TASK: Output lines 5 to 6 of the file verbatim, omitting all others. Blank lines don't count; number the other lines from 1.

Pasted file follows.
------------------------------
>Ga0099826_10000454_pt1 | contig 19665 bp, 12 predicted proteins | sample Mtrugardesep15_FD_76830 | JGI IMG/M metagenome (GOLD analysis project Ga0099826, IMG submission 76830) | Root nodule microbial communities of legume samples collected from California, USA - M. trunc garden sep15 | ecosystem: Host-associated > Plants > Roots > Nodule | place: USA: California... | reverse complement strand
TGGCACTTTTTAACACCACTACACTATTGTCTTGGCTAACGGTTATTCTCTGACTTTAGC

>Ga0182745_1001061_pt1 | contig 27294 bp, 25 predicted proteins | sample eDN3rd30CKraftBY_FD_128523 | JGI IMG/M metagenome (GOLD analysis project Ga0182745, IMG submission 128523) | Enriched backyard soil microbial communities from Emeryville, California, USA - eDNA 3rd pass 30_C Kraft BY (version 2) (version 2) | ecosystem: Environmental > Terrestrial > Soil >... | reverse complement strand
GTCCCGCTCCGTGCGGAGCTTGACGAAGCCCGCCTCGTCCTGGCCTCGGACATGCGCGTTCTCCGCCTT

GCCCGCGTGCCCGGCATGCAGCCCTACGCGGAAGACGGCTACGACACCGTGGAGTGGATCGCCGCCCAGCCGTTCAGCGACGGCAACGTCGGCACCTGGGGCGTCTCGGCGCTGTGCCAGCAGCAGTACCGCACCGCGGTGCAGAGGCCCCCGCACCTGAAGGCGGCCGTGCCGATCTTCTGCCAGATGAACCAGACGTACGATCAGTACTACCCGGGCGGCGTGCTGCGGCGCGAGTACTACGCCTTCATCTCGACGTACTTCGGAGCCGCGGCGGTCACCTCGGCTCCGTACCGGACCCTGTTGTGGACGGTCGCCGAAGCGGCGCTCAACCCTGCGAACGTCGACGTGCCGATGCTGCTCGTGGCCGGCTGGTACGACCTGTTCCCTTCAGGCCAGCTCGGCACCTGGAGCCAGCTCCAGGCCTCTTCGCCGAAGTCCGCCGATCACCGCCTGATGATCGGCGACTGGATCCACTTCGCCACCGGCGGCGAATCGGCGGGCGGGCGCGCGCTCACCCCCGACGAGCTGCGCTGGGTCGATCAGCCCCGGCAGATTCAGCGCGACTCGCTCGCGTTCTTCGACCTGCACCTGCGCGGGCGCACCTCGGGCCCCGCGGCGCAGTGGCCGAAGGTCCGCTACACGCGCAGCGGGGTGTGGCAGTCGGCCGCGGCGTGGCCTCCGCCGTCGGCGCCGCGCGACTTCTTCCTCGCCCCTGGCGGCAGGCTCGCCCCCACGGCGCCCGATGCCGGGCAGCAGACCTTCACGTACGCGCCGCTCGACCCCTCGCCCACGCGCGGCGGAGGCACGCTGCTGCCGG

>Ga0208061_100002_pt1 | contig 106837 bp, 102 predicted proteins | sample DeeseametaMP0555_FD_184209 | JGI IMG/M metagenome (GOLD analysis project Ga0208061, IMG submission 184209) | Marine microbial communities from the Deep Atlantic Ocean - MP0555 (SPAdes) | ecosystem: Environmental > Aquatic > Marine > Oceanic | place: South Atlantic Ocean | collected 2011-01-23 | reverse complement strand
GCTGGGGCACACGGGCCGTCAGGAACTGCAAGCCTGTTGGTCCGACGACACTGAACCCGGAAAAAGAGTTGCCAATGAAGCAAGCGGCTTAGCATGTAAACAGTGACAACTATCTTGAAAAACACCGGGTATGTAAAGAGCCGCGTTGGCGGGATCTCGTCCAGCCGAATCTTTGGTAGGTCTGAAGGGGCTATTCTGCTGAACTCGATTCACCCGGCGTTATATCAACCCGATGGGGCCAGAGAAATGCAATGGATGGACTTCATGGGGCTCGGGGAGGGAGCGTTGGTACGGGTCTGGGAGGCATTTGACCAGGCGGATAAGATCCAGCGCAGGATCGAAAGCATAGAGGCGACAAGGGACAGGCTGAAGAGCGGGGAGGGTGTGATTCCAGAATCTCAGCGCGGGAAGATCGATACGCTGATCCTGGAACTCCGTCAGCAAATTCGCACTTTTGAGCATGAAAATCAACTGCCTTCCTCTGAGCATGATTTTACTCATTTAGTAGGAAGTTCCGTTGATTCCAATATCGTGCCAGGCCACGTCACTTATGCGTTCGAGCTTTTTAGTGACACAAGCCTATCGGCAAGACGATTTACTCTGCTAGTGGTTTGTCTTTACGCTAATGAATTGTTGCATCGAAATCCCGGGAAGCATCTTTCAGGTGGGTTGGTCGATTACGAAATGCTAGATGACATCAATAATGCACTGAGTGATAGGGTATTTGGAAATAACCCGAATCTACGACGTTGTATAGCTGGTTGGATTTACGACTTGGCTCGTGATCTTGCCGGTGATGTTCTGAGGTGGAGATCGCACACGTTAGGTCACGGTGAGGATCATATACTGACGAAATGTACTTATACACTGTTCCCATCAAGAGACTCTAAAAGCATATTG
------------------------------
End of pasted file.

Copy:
GCCCGCGTGCCCGGCATGCAGCCCTACGCGGAAGACGGCTACGACACCGTGGAGTGGATCGCCGCCCAGCCGTTCAGCGACGGCAACGTCGGCACCTGGGGCGTCTCGGCGCTGTGCCAGCAGCAGTACCGCACCGCGGTGCAGAGGCCCCCGCACCTGAAGGCGGCCGTGCCGATCTTCTGCCAGATGAACCAGACGTACGATCAGTACTACCCGGGCGGCGTGCTGCGGCGCGAGTACTACGCCTTCATCTCGACGTACTTCGGAGCCGCGGCGGTCACCTCGGCTCCGTACCGGACCCTGTTGTGGACGGTCGCCGAAGCGGCGCTCAACCCTGCGAACGTCGACGTGCCGATGCTGCTCGTGGCCGGCTGGTACGACCTGTTCCCTTCAGGCCAGCTCGGCACCTGGAGCCAGCTCCAGGCCTCTTCGCCGAAGTCCGCCGATCACCGCCTGATGATCGGCGACTGGATCCACTTCGCCACCGGCGGCGAATCGGCGGGCGGGCGCGCGCTCACCCCCGACGAGCTGCGCTGGGTCGATCAGCCCCGGCAGATTCAGCGCGACTCGCTCGCGTTCTTCGACCTGCACCTGCGCGGGCGCACCTCGGGCCCCGCGGCGCAGTGGCCGAAGGTCCGCTACACGCGCAGCGGGGTGTGGCAGTCGGCCGCGGCGTGGCCTCCGCCGTCGGCGCCGCGCGACTTCTTCCTCGCCCCTGGCGGCAGGCTCGCCCCCACGGCGCCCGATGCCGGGCAGCAGACCTTCACGTACGCGCCGCTCGACCCCTCGCCCACGCGCGGCGGAGGCACGCTGCTGCCGG

>Ga0208061_100002_pt1 | contig 106837 bp, 102 predicted proteins | sample DeeseametaMP0555_FD_184209 | JGI IMG/M metagenome (GOLD analysis project Ga0208061, IMG submission 184209) | Marine microbial communities from the Deep Atlantic Ocean - MP0555 (SPAdes) | ecosystem: Environmental > Aquatic > Marine > Oceanic | place: South Atlantic Ocean | collected 2011-01-23 | reverse complement strand